How can I be so influential, so powerful yet feel so, oh I don’t know, regular-like? I apparently have the capability, by my mere existence coupled with my love for another woman, to undermine the very underpinnings of our society! Armageddon! “The Call!” Fasting and praying and gnashing of teeth and, I would assume, rending of garments will occur. They love me! They love my actions not. They love me. They love my love…not. Or something like that. Funny, I don’t feel the love. I just don’t. The guy in that video for The Call, with his Monster Truck Rally voice, he wants people to be afraid. Afraid of me and my kind.
Of course, I am fully aware of the perceived threat that certain people see when we homos want to get hitched. We are “the other,” and every fear movement needs an Other. Tag, I'm it. Sincere-looking folk in an ad act out a potential scenario if Proposition 8 is not passed. “I learned in school today that I can marry another princess!” says the excited little girl, to the consternation of her mother. In another, a child holds a book titled “King and King,” with a fairytale looking cover. Presumably this is about two kings who go into battle against one another, but somehow, during the heat and sweat of battle, their eyes meet though the slits of their armored helmets and they fall madly in love. They meet secretly behind the barracks at night and at midday they frolic among the flowers in nothing but their nightshirts. All of this undoubtedly culminates in a grand wedding when the two kings can finally come out, so to speak, and profess their love. Oh the horror.
So a few days ago I received my third Yes on 8 call. Like the first two it was a voice mail message from a live person. This one had the number in my missed calls directory. Should I call her back and give her a stinging yet rational verbal thrashing, my inner voice asked? It was 10:45 at night but I had seen a flyer earlier in the day for an anti-Obama rally to be held at the local Democratic HQ. The headline on the flyer said “Obama Supports the Murder of Children.” This was emailed to me from a local 40 Days for Life organizer. I had signed up for opposition emails and quickly learned that instead of feeling smug and clever, the emails I received simply fueled my tinderbox of anger and outrage. Then I saw the video from “The Call,” the fundamentalist movement that features huge gatherings of True Believers in stadiums, whipped into frenzied ecstasies of Jesusmania by manipulative megalomaniacs. Apparently, because of me, the fate of the nation is at stake. I pushed the call back button on the phone...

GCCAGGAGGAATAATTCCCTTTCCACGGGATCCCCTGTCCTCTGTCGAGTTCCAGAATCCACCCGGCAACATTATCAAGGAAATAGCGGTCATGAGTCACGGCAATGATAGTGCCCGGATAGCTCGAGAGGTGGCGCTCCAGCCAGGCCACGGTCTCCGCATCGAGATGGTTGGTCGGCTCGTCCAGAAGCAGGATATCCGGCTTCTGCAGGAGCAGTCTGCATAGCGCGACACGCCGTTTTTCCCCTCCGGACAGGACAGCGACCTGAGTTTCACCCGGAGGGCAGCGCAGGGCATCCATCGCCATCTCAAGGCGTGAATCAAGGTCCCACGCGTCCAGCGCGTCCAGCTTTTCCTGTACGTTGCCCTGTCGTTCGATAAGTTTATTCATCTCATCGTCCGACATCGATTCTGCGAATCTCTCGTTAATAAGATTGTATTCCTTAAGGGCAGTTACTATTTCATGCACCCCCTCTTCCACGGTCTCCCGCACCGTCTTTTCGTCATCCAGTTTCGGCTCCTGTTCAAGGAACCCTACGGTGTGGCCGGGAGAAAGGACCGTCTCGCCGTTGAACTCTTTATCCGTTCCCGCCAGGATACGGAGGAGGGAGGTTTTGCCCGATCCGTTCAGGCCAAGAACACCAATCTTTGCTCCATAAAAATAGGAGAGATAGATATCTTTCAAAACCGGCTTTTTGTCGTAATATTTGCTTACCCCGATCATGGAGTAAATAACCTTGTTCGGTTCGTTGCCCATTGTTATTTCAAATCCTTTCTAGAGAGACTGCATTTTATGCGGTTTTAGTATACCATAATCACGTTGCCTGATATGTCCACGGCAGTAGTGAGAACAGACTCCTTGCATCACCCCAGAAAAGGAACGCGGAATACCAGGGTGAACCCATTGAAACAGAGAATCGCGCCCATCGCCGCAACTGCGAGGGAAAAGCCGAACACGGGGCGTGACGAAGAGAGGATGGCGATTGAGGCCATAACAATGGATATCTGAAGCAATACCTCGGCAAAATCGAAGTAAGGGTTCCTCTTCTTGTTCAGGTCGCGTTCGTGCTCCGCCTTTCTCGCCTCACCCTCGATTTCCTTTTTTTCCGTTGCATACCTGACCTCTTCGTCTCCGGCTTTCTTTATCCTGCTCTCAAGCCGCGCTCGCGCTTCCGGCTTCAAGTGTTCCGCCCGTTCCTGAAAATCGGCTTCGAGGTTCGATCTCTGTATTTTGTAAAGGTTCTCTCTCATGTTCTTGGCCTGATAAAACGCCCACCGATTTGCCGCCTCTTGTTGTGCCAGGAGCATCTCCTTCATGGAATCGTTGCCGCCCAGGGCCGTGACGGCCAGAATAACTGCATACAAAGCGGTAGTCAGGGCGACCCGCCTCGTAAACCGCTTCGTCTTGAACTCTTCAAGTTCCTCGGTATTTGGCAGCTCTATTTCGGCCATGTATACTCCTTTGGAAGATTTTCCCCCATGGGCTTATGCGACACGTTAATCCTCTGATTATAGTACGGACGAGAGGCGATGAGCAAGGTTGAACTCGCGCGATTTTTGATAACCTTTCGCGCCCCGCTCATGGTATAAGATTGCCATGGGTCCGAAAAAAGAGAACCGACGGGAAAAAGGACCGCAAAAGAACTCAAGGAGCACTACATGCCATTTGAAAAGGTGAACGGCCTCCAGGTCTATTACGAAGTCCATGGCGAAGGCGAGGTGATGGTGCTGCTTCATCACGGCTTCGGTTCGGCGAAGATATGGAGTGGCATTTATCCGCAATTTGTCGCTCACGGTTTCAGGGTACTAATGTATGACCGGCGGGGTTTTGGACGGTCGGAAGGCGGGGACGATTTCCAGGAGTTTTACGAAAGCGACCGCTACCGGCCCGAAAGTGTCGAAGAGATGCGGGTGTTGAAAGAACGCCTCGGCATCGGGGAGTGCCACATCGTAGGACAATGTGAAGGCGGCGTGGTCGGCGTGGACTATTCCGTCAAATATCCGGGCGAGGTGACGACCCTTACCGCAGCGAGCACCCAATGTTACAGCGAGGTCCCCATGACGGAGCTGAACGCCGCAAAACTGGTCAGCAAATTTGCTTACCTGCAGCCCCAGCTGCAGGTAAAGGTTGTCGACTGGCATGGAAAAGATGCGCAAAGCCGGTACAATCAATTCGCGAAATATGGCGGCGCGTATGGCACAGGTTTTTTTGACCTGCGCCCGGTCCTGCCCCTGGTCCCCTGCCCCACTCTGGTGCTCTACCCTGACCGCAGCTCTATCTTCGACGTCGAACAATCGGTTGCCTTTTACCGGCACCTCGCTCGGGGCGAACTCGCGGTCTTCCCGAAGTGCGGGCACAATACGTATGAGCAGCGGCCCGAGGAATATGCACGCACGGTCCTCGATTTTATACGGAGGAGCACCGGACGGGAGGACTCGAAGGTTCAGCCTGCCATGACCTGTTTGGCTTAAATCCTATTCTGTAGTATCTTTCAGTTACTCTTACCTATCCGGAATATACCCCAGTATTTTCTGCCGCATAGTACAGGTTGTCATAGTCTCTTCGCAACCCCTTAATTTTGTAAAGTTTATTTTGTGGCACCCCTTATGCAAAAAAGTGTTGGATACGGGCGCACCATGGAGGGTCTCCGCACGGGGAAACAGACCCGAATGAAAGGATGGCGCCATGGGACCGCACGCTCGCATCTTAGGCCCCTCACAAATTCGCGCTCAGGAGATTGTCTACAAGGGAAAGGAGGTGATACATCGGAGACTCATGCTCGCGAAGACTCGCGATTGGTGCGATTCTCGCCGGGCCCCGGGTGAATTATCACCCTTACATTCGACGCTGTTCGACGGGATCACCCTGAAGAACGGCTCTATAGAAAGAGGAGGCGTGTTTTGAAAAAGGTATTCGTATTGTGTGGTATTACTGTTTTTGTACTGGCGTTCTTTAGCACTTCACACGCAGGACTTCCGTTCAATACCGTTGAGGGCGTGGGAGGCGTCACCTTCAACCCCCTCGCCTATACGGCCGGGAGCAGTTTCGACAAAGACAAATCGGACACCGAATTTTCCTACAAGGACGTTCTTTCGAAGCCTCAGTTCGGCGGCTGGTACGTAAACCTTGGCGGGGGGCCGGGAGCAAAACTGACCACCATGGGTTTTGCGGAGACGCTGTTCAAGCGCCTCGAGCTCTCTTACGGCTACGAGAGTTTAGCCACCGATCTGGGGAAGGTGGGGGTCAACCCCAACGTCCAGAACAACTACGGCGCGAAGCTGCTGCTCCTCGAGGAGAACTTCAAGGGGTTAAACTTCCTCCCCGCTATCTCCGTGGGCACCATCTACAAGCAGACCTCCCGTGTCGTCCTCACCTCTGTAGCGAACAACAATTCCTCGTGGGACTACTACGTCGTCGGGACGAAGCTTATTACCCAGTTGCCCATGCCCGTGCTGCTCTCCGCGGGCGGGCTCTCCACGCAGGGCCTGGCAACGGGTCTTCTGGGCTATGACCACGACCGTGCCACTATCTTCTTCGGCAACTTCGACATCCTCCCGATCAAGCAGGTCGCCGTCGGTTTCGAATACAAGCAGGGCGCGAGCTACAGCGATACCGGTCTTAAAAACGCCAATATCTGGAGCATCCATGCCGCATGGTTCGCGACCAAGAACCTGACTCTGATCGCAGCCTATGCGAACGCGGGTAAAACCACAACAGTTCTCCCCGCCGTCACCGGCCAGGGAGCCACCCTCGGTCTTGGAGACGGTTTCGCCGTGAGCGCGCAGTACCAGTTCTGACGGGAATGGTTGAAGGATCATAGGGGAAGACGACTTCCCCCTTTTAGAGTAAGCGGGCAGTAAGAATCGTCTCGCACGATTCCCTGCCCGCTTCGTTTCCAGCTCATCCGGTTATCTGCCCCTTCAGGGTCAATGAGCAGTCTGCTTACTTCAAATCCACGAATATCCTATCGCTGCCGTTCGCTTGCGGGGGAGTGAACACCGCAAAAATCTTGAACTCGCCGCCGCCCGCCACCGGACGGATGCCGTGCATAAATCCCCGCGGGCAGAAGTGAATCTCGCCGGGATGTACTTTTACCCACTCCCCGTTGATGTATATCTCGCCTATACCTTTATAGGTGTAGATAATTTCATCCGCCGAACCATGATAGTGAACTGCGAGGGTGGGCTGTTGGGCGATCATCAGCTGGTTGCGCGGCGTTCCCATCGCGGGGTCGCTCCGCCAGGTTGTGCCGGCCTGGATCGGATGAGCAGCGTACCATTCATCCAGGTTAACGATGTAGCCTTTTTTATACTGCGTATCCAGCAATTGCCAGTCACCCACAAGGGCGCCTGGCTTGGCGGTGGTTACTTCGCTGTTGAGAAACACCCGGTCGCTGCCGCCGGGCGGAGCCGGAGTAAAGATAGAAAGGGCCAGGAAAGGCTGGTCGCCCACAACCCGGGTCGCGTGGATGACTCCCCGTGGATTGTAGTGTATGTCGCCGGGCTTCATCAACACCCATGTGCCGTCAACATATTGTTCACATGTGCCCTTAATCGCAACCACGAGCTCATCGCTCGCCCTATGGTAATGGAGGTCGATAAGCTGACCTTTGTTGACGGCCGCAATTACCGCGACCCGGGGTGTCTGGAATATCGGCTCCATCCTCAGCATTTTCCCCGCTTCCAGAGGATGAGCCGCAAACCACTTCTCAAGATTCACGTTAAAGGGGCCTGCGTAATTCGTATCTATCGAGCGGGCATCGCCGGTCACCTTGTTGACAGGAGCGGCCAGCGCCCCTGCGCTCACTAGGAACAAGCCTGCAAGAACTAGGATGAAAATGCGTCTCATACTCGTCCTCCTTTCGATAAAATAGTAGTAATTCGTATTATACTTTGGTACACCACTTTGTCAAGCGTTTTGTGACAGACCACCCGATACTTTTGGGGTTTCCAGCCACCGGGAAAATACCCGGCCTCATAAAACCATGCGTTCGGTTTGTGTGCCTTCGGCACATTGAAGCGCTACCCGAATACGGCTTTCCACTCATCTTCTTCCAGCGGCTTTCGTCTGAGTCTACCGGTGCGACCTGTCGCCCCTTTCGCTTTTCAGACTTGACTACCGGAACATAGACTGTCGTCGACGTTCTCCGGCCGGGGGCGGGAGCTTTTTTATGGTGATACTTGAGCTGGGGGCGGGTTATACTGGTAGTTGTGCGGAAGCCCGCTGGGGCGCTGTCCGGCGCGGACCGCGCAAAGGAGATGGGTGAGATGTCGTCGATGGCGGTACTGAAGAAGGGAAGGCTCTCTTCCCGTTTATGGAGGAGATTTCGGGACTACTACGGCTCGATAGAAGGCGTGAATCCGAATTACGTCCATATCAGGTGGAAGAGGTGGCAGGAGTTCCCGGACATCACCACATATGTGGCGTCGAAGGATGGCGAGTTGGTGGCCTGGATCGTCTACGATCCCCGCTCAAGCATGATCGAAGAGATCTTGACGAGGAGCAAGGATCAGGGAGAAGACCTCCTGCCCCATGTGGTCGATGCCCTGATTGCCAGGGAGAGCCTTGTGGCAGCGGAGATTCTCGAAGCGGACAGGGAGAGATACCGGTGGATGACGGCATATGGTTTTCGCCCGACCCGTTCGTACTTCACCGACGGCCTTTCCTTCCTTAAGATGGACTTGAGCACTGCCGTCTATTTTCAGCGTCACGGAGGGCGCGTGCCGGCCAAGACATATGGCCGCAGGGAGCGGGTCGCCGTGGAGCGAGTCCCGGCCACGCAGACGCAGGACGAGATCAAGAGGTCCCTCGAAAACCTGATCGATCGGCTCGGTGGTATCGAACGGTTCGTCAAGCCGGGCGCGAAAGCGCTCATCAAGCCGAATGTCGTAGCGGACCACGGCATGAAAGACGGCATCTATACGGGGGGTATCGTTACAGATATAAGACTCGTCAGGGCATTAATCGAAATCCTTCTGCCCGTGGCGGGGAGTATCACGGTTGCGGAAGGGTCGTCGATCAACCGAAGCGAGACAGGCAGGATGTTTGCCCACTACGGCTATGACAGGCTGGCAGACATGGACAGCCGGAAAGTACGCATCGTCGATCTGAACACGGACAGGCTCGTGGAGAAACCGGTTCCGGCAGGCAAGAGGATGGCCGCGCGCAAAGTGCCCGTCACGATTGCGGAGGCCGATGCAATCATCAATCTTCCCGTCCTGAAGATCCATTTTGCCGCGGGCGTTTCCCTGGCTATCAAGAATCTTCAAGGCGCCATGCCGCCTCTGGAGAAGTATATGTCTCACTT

A woman answered and, head throbbing, I asked for “Anne.” “This is Anne...” said a tentative voice. I proceeded to tell her how I had received three (Three!) calls urging me to vote for Prop 8, that it was personally offensive to me and to please remove me at once from her list of numbers, madame! As I prepared to reload, she meekly said “Oh, I...I'm sorry, I didn't know...” Dammit. Thwarted by her lack of enthusiasm for engaging me in a lively debate in which she would be hopelessly overpowered by my superior intellect and reasoning, I ratcheted down a bit. “You know, this proposition has nothing to do with teaching children about marriage. There is no requirement to teach marriage of any kind, so that's not honest.” “I don't..I'm not really familiar with the politics...so...” WTF? “OK, well, you know, I don't understand why you feel gay marriage is a threat to your marriage. My parents are straight, my sisters too and they are very secure in their relationships and sense of family. They support me and whoever I want to marry. Don't you feel secure enough, is that why you want to make these calls?” “I guess I never thought of that...I don't know; I'm sorry...” Damn. I proceeded to explain that this initiative was personally upsetting to me, and hurtful. She apologized again. Where was the wrath, the hellfire raining down? I was a little disappointed. I was itching for a fight. We said goodnight, hung up. Weird. I felt sort of sorry for her, for a minute or so. She was clearly a sheep, following the staff of her church leader who probably handed his flock a script and sent them on their holy mission to save the US of A.
It's possible that I am not giving this woman enough credit for her true beliefs. Just because she seemed human and sensitive and a little dim does not mean that her actions are not dangerous. It is sheep like this who go into the voting booths, who carry out the orders of their charismatic (read: intimidating) leaders. They may be even more dangerous because they are the next door neighbor, the coworker we yuk it up with at break time or someone we chat with while on the bus. Unassuming, like a sleeper cell. That is how they think about gay and lesbian people. That we are laying in wait for their children, that we will corrupt the nation and destroy “their” way of life. The obvious thing, to me and so many like me, is that all we really want is the same way of life. To go to work, enjoy our friends and families, chat with our neighbor about the weather, have a beer while watching TV and walk our dog each night. Some of us even go to churches that welcome us, relationships and all. Is something so mundane worth fighting for? Of course. That is why one-on-one dialogue is so important. Like with Anne. Maybe I didn't change her vote. But if I made her doubt her commitment to eliminating my right to live the same kind of life as everyone else, well, that's a start.